John B. Floyd was governor of Virginia (1849–1852), secretary of war in the administration of United States president James Buchanan (1857–1860), and a Confederate general during the American Civil War (1861–1865). As governor, he helped usher in the apportionment and suffrage reforms proposed by the constitutional convention of 1850–1851, but at Buchanan’s War Department his reputation plunged because of various corruption scandals. His good name would never recover. At Fort Donelson, Tennessee, in February 1862, he held off the forces of Union brigadier general Ulysses S. Grant for two days. Rather than personally surrender, however, he and his Virginia soldiers fled by steamboat in the middle of the night, leaving the duty to his third in command. Floyd was relieved of his command a month later.
Following these defeats, he spent the remainder of the war directing Confederate conscription in the West and leading Confederate cavalry forces. As a result of his role at Fort Donelson, Pillow has been dismissed as a political general and would fight charges of cowardice for the rest of his life. Hughes and Stonesifer argue that such a judgment fails to consider the many contributions made by the dynamic planter-lawyer. They point to Pillow’s organizational abilities, his standing with Joseph Johnston and Braxton Bragg [a somewhat dubious leader himself], and his continuing service as an infantry and cavalry leader – although with mixed results.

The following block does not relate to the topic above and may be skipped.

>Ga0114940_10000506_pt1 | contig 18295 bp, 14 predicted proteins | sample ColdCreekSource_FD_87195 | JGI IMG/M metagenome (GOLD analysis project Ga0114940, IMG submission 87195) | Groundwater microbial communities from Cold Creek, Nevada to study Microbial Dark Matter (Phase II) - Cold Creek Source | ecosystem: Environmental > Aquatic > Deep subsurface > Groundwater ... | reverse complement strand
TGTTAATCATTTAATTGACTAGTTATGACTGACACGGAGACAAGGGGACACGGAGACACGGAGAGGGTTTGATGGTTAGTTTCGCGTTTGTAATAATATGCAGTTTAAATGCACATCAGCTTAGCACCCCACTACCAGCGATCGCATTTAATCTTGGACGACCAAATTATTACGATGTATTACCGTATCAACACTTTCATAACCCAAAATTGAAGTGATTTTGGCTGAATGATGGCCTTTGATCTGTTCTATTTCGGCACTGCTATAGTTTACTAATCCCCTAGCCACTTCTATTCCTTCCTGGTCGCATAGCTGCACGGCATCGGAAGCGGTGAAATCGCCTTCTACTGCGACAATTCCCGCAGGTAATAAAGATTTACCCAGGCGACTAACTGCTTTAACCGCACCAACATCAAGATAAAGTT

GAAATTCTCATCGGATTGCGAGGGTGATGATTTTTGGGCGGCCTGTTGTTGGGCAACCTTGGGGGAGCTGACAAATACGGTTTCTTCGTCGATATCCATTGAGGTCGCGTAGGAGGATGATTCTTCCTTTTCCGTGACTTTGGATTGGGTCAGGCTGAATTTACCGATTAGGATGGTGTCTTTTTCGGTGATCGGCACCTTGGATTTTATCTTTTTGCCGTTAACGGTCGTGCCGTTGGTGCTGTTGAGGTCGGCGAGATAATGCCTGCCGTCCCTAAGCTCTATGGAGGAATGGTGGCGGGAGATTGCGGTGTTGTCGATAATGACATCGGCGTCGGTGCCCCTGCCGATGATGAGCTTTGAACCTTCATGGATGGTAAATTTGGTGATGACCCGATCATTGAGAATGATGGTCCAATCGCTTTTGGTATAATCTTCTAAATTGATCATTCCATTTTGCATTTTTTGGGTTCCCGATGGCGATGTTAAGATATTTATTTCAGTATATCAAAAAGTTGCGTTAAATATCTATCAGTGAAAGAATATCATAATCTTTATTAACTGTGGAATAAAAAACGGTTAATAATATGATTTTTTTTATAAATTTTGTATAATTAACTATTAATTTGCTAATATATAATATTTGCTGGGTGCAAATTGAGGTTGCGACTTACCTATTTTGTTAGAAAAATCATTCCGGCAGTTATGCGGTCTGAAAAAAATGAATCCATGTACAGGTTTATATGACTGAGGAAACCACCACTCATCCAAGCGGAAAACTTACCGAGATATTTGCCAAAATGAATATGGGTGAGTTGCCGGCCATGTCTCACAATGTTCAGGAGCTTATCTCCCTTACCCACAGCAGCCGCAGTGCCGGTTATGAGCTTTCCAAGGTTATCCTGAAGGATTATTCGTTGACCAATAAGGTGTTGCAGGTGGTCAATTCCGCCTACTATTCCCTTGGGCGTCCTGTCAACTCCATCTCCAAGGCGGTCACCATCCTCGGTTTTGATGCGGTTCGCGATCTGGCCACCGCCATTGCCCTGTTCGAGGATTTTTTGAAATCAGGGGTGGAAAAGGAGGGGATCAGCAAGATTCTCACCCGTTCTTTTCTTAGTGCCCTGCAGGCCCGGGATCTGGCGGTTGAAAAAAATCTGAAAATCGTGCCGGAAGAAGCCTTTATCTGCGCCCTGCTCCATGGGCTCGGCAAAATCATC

A facetious view of the Confederate states’ early efforts to man a volunteer army during the Civil War. The interior of an enlistment center is shown, where a ragged recruit enters from the left at bayonet point. He is met by a grinning, cigar-smoking Confederate officer (center) who sits at a table supported by a whiskey barrel. On the wall behind him is a sign proclaiming in exaggerated terms a “Glorious Victory for the South” at Booneville and the death of Union general Nathaniel Lyon, which occurred on August 10, 1861. From a rack on the wall hang a pistol, spurs, a whip, and a bridle. Two other Confederate soldiers stand looking on. The one on the right stands beneath a placard announcing the “Suicide of Abe Lincoln” and “Washington to be taken,” signed by Confederate general John B. Floyd. (Floyd, who had been secretary of war under President Buchanan, was accused of secretly supplying arms and ammunition to the South from the federal arsenal before the war.) On the same wall a small figure of “Old Abe” hangs by a noose from a nail. On the floor at right are several trivial household objects, including a clock, candlestick, and teapot. They are “Prizes taken by the Southern Navy.” In the foreground left sleeps a drunken civilian on whom a small dog is urinating. He rests beneath a notice on the wall declaring the property confiscated by the Confederacy, because its owner, J. Q. Smith, is being “suspected of favoring the unholy and wicked designs of the north.” The notice is signed by Jefferson Davis and Robert Toombs (the Confederacy’s secretary of state, succeeded by R. M. T. Hunter in July 1861).